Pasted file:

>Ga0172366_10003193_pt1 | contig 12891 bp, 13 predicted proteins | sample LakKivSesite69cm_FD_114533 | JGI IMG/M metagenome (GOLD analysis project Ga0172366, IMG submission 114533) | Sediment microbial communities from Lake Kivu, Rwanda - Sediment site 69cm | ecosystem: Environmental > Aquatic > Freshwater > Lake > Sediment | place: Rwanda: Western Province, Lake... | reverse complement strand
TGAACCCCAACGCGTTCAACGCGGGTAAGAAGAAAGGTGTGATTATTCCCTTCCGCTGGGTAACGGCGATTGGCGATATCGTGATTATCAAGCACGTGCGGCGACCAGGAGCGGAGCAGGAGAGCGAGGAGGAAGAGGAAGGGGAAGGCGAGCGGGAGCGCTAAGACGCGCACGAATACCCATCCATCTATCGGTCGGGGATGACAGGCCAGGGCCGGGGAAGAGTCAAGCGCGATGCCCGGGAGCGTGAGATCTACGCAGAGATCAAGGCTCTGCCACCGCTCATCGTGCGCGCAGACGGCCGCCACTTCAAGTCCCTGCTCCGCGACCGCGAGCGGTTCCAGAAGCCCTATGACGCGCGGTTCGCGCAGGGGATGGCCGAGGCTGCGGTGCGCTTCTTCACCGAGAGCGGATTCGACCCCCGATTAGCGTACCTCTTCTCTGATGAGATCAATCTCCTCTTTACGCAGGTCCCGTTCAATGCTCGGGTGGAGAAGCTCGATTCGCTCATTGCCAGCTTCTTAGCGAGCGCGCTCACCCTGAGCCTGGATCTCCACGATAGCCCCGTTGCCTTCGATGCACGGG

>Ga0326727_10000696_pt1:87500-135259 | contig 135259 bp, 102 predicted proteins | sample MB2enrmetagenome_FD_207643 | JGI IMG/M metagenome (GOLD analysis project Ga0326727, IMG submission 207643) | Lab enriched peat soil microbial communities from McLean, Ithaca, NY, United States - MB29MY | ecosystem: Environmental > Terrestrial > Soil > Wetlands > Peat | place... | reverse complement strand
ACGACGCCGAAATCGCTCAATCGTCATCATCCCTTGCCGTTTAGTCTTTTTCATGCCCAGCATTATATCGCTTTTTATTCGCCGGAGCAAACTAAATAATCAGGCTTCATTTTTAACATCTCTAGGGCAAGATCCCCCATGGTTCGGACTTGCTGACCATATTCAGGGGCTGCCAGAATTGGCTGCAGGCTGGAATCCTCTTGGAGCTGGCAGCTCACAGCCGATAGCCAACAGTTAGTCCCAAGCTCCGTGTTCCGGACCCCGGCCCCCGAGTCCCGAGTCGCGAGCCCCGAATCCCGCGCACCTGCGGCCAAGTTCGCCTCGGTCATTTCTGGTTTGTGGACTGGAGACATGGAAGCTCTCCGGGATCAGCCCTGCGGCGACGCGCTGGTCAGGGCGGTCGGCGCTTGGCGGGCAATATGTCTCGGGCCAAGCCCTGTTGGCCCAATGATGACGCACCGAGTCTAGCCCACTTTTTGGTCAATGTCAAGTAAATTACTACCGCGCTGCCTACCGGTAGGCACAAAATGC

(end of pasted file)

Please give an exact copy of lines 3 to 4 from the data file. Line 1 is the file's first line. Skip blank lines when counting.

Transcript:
>Ga0326727_10000696_pt1:87500-135259 | contig 135259 bp, 102 predicted proteins | sample MB2enrmetagenome_FD_207643 | JGI IMG/M metagenome (GOLD analysis project Ga0326727, IMG submission 207643) | Lab enriched peat soil microbial communities from McLean, Ithaca, NY, United States - MB29MY | ecosystem: Environmental > Terrestrial > Soil > Wetlands > Peat | place... | reverse complement strand
ACGACGCCGAAATCGCTCAATCGTCATCATCCCTTGCCGTTTAGTCTTTTTCATGCCCAGCATTATATCGCTTTTTATTCGCCGGAGCAAACTAAATAATCAGGCTTCATTTTTAACATCTCTAGGGCAAGATCCCCCATGGTTCGGACTTGCTGACCATATTCAGGGGCTGCCAGAATTGGCTGCAGGCTGGAATCCTCTTGGAGCTGGCAGCTCACAGCCGATAGCCAACAGTTAGTCCCAAGCTCCGTGTTCCGGACCCCGGCCCCCGAGTCCCGAGTCGCGAGCCCCGAATCCCGCGCACCTGCGGCCAAGTTCGCCTCGGTCATTTCTGGTTTGTGGACTGGAGACATGGAAGCTCTCCGGGATCAGCCCTGCGGCGACGCGCTGGTCAGGGCGGTCGGCGCTTGGCGGGCAATATGTCTCGGGCCAAGCCCTGTTGGCCCAATGATGACGCACCGAGTCTAGCCCACTTTTTGGTCAATGTCAAGTAAATTACTACCGCGCTGCCTACCGGTAGGCACAAAATGC